On the other hand, a bad day will get better. As one wise person once told us, “As long as we’re all alive, it’s nothing more than a bad day.” Here are nine tips to help you mitigate when it happens: 

  1. Acknowledge what’s causing your bad day. Sometimes it’s obvious—that huge bill that just arrived, the conversation you had with a friend that became quite disagreeable, the extra pounds you realize you put on because your clothing is now fitting quite snuggly. Other times, you’re not quite sure, and you may even take it out on a loved one. Sit, try to find the root, that’s half or almost the entire battle.
  2. Take one step at a time to reboot your bad day. Try to do something that makes you feel good, and it doesn’t always have to be eating chocolate or quaffing a glass of wine. Perhaps watch a funny movie or TV show, read a book that helps you understand the root of your off day, go the extra mile at work to make you feel like you’ve been productive, do something nice for someone else, call or meet a friend who is compassionate, upbeat and fun to be around.
  3. Treat yourself to small touches of pleasure. Don a chic dangly pair of earrings, get a new haircut, buy a great pair of shoes, set an elegant table and make a home-cooked meal or if you hate to cook bring in good take-out, put fresh flowers on the table or spend some time in your garden or take a walk through a public garden.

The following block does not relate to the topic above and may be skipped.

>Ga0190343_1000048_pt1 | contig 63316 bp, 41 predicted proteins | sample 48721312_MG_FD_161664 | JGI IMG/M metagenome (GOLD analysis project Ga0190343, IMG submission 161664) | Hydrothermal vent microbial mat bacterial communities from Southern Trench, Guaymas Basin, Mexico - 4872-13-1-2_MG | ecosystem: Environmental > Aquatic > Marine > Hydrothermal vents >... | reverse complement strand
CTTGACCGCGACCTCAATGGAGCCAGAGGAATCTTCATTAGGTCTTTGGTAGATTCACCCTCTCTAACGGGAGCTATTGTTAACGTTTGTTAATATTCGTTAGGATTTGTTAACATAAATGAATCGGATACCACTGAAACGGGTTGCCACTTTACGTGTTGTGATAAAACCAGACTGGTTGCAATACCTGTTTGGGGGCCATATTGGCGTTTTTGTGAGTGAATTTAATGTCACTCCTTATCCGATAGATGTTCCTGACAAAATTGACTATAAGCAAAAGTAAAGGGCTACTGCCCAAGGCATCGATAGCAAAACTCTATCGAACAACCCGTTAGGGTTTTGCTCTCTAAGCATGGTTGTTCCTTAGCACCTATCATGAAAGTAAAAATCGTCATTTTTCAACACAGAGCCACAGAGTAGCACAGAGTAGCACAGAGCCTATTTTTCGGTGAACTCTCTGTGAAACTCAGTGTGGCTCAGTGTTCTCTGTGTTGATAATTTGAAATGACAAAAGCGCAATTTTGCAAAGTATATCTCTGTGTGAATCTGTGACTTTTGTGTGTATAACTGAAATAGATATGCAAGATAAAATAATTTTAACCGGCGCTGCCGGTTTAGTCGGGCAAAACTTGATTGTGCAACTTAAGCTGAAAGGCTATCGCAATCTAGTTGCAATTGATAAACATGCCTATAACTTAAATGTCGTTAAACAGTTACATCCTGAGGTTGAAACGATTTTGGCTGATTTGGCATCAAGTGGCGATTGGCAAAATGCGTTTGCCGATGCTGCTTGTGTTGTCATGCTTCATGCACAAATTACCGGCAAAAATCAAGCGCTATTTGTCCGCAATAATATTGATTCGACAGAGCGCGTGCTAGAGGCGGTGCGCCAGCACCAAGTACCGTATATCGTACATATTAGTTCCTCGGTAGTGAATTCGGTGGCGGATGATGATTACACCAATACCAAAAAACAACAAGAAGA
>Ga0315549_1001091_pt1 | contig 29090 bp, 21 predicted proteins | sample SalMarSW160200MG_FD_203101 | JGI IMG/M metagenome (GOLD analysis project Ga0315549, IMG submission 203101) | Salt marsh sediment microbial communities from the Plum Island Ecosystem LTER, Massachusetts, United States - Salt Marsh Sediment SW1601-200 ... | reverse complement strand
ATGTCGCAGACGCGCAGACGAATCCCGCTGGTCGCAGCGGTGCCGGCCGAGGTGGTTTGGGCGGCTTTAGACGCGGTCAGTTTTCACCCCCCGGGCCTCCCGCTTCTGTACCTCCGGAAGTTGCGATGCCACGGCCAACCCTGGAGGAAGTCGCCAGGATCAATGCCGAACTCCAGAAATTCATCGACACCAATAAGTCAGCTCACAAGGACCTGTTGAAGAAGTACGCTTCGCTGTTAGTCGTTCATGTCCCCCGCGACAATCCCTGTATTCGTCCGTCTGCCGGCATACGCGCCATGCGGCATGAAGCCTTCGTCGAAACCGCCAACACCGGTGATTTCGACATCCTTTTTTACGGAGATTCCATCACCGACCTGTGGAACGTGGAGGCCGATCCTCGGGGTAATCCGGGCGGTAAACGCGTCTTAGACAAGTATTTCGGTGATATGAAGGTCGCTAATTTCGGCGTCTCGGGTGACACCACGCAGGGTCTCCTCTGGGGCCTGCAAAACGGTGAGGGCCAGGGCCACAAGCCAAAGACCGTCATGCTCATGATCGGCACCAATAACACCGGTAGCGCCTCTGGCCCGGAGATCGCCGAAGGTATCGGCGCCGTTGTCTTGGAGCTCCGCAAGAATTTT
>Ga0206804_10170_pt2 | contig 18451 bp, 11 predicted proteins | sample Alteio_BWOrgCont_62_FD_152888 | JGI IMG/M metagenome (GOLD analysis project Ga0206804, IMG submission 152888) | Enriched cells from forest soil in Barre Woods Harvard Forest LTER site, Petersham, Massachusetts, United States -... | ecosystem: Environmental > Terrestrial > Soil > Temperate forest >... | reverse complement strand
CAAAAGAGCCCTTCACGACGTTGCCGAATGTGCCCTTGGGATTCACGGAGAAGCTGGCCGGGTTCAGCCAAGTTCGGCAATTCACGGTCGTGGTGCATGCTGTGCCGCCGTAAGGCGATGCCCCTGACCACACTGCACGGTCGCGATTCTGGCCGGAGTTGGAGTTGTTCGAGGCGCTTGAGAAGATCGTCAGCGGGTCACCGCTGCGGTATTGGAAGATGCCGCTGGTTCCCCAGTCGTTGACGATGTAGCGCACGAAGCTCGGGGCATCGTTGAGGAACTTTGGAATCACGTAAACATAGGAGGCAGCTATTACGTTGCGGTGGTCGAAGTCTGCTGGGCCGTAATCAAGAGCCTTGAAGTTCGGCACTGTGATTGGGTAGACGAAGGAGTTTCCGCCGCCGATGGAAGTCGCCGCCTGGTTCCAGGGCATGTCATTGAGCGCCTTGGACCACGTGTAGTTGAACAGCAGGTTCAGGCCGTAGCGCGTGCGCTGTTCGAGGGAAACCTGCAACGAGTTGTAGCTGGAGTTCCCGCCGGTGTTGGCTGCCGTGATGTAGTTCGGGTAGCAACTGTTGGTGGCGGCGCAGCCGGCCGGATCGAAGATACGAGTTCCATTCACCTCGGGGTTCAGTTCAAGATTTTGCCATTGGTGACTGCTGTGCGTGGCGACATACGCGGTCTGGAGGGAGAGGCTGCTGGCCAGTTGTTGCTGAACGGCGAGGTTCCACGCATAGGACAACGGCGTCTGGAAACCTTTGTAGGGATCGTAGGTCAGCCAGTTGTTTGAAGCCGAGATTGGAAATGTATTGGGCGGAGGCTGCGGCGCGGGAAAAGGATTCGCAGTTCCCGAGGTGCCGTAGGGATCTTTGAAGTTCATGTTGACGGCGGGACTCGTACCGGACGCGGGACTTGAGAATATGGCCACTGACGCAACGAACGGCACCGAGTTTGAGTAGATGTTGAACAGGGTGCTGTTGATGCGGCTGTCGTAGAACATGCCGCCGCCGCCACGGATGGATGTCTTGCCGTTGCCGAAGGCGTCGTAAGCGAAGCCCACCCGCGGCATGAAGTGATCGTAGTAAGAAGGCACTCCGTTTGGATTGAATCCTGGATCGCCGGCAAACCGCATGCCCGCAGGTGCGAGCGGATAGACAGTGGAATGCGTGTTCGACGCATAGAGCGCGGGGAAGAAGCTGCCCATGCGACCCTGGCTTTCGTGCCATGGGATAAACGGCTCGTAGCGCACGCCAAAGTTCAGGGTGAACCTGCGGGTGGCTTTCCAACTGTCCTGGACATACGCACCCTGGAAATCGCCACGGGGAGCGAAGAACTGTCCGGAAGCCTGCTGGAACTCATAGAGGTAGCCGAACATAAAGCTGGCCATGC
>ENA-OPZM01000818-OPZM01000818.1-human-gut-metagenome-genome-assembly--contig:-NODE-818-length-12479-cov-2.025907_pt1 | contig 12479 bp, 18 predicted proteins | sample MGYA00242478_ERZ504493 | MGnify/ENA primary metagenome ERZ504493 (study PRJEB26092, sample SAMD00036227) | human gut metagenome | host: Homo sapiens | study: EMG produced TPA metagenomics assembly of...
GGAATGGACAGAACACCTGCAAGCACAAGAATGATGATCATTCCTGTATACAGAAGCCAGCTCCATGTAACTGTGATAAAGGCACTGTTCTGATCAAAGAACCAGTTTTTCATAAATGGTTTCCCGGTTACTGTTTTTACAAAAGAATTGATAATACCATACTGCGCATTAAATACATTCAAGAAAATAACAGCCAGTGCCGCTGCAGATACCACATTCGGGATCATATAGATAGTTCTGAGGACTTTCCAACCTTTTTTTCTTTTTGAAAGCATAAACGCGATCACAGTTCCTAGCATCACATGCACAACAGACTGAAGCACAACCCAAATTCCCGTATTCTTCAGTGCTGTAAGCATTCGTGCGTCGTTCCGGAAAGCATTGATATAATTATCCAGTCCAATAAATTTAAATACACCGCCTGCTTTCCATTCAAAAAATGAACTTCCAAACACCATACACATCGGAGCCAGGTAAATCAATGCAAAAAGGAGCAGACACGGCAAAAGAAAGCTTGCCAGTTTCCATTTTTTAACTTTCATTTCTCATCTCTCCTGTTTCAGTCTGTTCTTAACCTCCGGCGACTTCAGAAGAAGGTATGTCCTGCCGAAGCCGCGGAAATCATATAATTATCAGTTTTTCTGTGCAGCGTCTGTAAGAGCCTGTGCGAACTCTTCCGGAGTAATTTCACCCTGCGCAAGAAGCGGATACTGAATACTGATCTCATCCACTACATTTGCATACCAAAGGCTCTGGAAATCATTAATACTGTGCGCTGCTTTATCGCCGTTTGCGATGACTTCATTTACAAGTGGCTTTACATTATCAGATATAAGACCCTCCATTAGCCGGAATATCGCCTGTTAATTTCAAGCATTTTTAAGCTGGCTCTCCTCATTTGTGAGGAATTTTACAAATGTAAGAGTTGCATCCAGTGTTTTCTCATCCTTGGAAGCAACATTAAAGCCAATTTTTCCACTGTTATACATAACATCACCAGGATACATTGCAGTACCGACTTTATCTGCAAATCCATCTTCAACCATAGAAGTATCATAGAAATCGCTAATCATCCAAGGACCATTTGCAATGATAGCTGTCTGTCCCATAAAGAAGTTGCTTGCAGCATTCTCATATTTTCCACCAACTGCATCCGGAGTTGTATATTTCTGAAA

4. Put your bad day into perspective. Is it as bad as you think it is? Take into consideration your neighbor who came up to you in the garage earlier to tell you that her mother just died. Or read the news; that’s a sure-fire way to know it could always be worse.
  5. Count your blessings. In other words, focus on the good in your life; most of us rarely do. You have friends, family, a job or enough savings and we still live in a democracy.
  6. Rethink the bad. Political spin doctors do this all the time. We can master the way they recast a scenario, too. The bad news: Perhaps your basement flooded. Now the spin: At least you were on the first floor of your home, you’re dry and safe and your good furnishings weren’t damaged. And more: The basement can be drained, cleaned and remediated in time. It’s just money, even if a lot. And next time you won’t use carpet; you’ll just paint the concrete floor a great color.
  7. Much like exercise, push through the pain if you can. If you seriously cut your finger making a veggie omelet for breakfast, go to the ER, get the stitches needed and suggest to your family that you go out for brunch or ask family or friends to bring in the goodies and have someone else cut the bagels. You’re off duty.
  8. Take deep breaths. Go to a safe and peaceful place in your head. Physically, retreat to your bedroom or favorite chair or if at work shut the office door to be alone and clear your head. Maybe, even play some music, not too serious but fun so you might even want to dance. Picture Hugh Grant as the British prime minister dancing through the rooms in the romantic comedy, Love Actually. Now, how can you not be smiling?
  9. Say the following several times so you really believe it: It will get better. It will get better. Don’t cave. Once you go into action to remedy whatever is causing your bad day, you’ll feel empowered to move forward.